Picture Framing and Art Preservation/Christening Dress/Shadow Box


dress laid out full
dress laid out full  

dress made smaller
dress made smaller  
Hi David: I want to put my family's 100 yr old linen/lace christening dress in a shadow box, but the dress is 38" long and 40" wide.  Here are my questions:
1. Would it be best to fold the dress or compress the dress to about 32" in length, having "poofs" in the skirt?
2. Would it be ok to sew the dress with invisible thread or cotton thread to a Crescent Select Suede Mat board?
3. Should I insert a Cotton Rag board inside the dress or use 1 between the dress & suede mat board as a barrier?
Any information you can give me will be very helpful.

Thanking you in advance for your help!

Hi Julia,

I'll do my best to answer your questions in order.

At 38x40 (or 40x38) the dress is sort of pushing the limits of your materials. Are you considering making the dress smaller to fit a 32x40 mat board? If the mat you want is available 40x60 (sorry, I don't have a Crescent specifier handy) then you could display the dress fully laid out. But just for the sake of argument, I don't see any reason not to display it with some natural folds and "poofs." In fact, some people prefer that sort of presentation. I would just be sure that it looks natural and flowing, not forced.

I would stitch this with 100% cotton thread. Remember, use like to like, and if in doubt cotton is always good. Use plenty of stitches to make sure that the weight, and therefore stress, is evenly distributed across the dress and no one spot is carrying too much weight. This could lead to tears developing at the stitch.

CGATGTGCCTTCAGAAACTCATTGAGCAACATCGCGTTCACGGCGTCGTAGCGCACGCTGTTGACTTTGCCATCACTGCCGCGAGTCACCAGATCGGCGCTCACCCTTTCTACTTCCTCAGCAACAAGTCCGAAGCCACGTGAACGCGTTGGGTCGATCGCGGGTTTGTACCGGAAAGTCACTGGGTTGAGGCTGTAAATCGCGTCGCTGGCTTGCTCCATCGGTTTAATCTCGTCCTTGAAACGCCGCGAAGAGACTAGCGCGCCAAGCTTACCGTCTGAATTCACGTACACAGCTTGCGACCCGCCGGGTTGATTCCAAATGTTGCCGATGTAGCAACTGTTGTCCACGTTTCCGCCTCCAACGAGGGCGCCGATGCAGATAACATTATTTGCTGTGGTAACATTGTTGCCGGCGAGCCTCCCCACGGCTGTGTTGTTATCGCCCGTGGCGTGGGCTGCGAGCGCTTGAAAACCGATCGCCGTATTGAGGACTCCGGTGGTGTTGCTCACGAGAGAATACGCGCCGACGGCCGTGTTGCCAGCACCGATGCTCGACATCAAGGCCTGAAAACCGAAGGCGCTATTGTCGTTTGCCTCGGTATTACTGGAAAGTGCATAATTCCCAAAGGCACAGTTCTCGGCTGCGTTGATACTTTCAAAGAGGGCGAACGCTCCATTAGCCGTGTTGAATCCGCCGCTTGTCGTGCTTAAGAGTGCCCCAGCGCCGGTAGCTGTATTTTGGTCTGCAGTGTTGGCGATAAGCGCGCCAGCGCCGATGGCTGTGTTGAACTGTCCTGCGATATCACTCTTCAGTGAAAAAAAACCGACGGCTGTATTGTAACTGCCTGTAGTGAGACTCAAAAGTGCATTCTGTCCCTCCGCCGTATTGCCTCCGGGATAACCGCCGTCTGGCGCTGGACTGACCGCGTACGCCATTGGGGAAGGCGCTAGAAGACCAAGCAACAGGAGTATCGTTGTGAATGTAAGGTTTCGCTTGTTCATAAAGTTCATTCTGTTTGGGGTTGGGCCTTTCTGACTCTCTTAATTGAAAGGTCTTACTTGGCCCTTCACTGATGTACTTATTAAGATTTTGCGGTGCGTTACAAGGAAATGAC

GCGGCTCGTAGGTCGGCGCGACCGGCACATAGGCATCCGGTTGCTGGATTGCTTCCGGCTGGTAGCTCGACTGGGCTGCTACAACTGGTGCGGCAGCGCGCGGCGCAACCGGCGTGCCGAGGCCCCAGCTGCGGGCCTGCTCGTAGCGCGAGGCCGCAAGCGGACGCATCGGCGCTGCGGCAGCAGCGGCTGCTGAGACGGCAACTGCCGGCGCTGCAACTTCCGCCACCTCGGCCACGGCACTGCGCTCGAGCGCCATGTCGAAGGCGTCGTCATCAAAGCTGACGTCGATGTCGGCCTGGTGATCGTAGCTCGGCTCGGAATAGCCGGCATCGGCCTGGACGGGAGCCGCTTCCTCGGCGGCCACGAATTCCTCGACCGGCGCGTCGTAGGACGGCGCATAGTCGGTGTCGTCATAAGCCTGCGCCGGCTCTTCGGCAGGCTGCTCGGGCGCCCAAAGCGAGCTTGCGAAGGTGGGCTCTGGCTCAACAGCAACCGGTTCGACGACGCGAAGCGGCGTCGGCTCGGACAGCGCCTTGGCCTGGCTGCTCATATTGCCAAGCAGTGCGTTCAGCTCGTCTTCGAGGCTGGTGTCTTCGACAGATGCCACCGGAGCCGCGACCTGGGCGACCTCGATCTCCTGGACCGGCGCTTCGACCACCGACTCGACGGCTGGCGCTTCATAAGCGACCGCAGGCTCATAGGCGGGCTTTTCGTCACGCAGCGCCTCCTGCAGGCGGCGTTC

As for the mat, the concern, albeit pretty small in the big scheme of things, is the possible interaction between the suede fibers of the board, its colorant, and the dress. It's generally considered a very small risk but if you want to do what a conservator would do for something meant to last essentially forever, you would use a natural cotton or linen fabric on your mat instead. Otherwise, you could cut a piece of Mylar to fit behind the dress to serve as something of a barrier between the mat and the dress with less bulk.

Finally, putting a rag board inside the dress would make things pretty easy for you. If you cut it in the shape of a form, closely following the size and shape of the dress, it will help hold its shape. Then when you stitch through it and the dress you will be able to use fewer stitches since the form will be pressing against the dress over its entire surface area, not just in a number of small spots.

I hope this is helpful, and this should be a wonderful heirloom project. By the way, do you have any photos to include in the frame with it? That's always a great touch.  

Picture Framing and Art Preservation

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David Lantrip, MCPF, GCF


I can answer questions about all aspects of framing, with special emphasis on preservation framing. Categories of artwork include works of art on paper, needlework, textiles, paintings on canvas and three-dimensional objects. Components of framing includes frames, glass/glazing, mats, mounting, their features and how to select them.


I have been a professional picture framer and educator in the field since 1994, including framing education for a major franchisor encompassing three brands and the Professional Picture Framers Association, and writing and teaching for DECOR Magazine.

Professional Picture Framers Association (PPFA) > Board member, PPFA > Member, Certification Board > Member, Chapter relations Committee National Society, Sons of the American Revolution (NSSAR)

DECOR Magazine, 2005 - 2010 PPFA For Members Only newsletter Member of the PPFA Guidelines task force, assisted in writing PPFA Guidelines for Framing Works of Art on Paper and PPFA Guidelines for Framing Works of Art on Canvas, and PPFA Guidelines for Framing Textiles and Needlework. Picture Framing Magazine, 2012

Georgia State University, many classes as a student and educator through the Professional Picture Framers Association and DECOR Magazine. Current member of the PPFA guidelines task force and certification board.

Awards and Honors
Earned Certified Picture Framer (CPF) designation in 1996, Master Certified Picture Framer (MCPF) designation in 2004 and Guild Commended Framer (GCF) status in 2008.

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